Now install the quick release assembly.  Place your mounted camera body and lens into the case and move the position around so that you maximise the range of camera positions possible.  Carefully slide the attached camera out of the base plate and mark the location of the screw hole.  To make this easier, place some gaffer tape on the case before you start so that you can mark it easily.  Drill a whole to take the D-ring 1/4" mounting screw.  The screw will probably be too long, so you'll need a spacer.  I drilled out a small disk from the circle of plastic cut out of the case when I cut out the lens aperture earlier.  This proved to be ideal for making a tight fit between mounting plate and 1/4" screw.

Part 5 - Attach Ram Mount, create sled and install optical filter in snorkel

We're in the home straight now.  To fix the case to the Ram Mount' screw a thick piece of wood to the base of the case.  I used a piece of left over decking board.  Spray the wooden block a neutral colour, the camouflage spray paint colours sold by Halfords are great. Now attach one end of the Ram Mount.  Now build the sled or stand. Again use some spare wood to create a base at least the width of the case, to which you need to attach the cross pieces.  Spray it a neutral or camouflage colour and attach the other half of the Ram Mount.  You should now have a stable base.  If needed you can screw the Ram Mount to a tree or fence for a specific setup, but I find the sled is ideal for most of the mammals I encounter in the UK.

Now glue the optical filter into the snorkel with super-glue and seal it with the black exterior silicon sealant.  The case is now weather tight.  The final task is to camouflage the case with either spray paint or in this case camouflage Gorilla tape.  Ultimately, I'll probably use it in conjunction with scrim netting and vegetation, yet the foxes still seem to know it's there.  As the case is intended to be wireless with the PIR trigger and flashes, there will be a couple of Camtraption receiver/transmitter units inside.  These could either be left loose or you could pimp the box with a couple of cold-shoe mounts allowing the wireless units to be secured out of the way.  I'll update this page if I get around to doing this.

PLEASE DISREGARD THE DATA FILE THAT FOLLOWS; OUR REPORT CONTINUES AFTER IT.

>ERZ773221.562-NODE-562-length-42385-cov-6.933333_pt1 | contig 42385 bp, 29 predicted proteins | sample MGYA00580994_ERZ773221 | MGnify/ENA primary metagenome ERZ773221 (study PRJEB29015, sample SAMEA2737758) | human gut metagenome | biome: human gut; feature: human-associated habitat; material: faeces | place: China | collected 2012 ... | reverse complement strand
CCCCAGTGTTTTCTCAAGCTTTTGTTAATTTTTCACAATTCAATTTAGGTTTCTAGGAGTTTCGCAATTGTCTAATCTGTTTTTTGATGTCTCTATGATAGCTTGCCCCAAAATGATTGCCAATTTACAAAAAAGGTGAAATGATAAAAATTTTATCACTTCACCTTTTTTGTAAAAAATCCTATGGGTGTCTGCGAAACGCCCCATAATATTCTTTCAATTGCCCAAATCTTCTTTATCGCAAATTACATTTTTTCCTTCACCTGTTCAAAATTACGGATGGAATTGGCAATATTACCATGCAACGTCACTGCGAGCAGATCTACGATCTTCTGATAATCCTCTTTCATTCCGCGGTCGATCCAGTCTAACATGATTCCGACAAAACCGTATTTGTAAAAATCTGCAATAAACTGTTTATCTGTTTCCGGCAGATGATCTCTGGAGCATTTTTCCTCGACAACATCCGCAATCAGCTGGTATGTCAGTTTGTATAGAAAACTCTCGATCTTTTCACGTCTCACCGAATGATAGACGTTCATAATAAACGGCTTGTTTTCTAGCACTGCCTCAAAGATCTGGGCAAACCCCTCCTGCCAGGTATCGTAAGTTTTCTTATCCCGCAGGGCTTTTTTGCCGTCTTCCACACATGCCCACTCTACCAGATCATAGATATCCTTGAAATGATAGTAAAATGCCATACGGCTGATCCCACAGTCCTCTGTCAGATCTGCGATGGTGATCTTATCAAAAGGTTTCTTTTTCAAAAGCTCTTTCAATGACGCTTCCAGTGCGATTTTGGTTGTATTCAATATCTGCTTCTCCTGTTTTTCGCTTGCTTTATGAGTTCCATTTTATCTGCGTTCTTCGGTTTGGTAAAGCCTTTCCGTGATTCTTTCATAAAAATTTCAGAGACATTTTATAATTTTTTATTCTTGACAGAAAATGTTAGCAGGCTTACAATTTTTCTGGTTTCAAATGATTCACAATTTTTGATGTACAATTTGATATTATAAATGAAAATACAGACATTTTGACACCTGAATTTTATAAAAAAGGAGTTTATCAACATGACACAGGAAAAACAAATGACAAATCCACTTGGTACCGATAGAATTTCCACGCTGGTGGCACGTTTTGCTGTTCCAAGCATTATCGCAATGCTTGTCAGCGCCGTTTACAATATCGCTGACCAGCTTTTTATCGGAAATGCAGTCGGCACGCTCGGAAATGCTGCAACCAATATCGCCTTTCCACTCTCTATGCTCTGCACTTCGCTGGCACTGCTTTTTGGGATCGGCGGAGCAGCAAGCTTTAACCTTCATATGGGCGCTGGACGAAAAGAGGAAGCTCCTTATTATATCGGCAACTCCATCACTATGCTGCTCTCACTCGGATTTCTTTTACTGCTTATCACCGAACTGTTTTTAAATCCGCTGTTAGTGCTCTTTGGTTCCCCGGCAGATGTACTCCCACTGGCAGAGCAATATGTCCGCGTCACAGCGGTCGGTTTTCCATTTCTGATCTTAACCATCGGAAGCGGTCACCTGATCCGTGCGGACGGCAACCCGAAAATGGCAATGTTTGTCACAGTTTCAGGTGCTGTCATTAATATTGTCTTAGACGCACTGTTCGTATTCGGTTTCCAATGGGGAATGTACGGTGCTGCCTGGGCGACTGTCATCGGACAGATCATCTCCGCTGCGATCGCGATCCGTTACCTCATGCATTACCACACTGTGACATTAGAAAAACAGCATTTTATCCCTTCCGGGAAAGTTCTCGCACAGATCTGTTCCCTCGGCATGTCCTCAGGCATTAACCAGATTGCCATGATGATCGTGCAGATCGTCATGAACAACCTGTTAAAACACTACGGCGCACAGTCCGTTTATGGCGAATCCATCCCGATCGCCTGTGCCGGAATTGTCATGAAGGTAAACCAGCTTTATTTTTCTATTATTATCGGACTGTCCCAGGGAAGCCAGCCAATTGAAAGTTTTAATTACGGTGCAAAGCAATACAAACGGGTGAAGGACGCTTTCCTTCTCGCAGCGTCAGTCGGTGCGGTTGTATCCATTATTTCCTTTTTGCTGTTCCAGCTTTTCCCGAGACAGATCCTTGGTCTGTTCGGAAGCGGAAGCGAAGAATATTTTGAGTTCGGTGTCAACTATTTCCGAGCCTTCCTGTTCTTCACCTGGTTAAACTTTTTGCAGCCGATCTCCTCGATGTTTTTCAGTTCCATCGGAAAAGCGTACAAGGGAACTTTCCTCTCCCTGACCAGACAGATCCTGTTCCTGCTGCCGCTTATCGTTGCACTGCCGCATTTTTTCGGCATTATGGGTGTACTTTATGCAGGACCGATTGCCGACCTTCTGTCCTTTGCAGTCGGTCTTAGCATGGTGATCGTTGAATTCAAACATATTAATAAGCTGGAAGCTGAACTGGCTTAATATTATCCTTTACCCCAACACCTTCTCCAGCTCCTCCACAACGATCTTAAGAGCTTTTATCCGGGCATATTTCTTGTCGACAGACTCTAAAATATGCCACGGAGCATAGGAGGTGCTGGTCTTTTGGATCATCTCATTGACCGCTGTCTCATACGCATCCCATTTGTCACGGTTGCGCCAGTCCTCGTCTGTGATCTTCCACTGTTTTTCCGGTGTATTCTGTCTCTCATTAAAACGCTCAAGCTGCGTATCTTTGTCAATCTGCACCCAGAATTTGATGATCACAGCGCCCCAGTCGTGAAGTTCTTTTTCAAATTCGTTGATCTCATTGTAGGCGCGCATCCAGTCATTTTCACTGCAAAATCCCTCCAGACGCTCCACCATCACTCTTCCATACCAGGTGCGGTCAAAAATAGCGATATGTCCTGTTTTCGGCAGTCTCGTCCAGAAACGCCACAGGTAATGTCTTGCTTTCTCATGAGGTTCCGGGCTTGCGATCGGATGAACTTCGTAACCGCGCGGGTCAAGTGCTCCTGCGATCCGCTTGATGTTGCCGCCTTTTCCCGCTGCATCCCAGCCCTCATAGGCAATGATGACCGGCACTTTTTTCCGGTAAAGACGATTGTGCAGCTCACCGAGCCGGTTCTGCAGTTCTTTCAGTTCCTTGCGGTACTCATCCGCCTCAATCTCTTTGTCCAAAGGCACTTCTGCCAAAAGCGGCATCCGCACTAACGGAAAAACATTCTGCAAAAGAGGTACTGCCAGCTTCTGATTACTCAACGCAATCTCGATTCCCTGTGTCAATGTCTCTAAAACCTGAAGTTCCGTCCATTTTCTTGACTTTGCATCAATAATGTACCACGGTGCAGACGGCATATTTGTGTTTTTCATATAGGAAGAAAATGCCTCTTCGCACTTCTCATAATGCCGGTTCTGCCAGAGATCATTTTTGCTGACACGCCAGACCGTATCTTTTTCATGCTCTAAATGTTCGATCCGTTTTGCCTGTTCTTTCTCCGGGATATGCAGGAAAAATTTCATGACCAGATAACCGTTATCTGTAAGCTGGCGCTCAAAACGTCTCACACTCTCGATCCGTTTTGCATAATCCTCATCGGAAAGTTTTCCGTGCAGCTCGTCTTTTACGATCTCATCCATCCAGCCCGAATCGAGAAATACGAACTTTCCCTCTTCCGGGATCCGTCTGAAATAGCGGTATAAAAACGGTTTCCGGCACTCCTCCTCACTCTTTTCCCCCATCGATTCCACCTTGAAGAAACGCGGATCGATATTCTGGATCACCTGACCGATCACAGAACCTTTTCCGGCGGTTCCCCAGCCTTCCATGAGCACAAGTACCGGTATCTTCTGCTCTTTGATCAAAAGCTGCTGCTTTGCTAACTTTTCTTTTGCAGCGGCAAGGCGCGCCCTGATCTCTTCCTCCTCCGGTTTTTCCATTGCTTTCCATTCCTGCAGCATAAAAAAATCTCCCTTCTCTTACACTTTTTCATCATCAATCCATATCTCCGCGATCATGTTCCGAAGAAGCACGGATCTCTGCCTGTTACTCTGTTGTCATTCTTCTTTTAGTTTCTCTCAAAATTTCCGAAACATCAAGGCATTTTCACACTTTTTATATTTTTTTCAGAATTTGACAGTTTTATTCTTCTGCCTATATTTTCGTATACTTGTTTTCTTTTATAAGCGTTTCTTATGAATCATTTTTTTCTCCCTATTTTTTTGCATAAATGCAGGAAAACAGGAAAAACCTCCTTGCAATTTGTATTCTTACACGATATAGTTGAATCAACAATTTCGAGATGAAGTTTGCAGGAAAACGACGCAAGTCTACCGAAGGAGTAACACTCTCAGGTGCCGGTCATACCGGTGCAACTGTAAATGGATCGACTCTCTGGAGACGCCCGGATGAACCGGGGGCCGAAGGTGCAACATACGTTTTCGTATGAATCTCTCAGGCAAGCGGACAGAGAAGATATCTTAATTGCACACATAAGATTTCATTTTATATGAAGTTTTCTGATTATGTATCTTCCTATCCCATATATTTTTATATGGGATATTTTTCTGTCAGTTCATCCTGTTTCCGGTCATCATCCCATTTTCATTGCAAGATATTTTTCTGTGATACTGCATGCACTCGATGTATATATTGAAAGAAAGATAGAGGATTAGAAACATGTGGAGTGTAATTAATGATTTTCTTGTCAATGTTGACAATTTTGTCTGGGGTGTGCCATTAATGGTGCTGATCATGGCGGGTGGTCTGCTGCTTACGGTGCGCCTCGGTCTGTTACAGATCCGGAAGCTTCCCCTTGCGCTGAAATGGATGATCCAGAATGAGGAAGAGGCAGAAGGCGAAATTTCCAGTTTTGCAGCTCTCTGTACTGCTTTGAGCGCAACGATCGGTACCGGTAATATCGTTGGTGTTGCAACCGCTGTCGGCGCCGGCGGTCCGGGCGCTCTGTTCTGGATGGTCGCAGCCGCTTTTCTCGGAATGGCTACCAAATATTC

OK, that's it.  I hope this was helpful.  This particular housing is larger than I'd originally hoped but that's somewhat inevitable as it needs to be more flexible to take different equipment.  It will be possible to make a more compact case that fits your equipment if you are careful with your planning, but keep in mind that for a Canon at least the remote shutter release cable adds a cm to the width required inside the case and it's always good to have a little more space.  Anyway, good luck.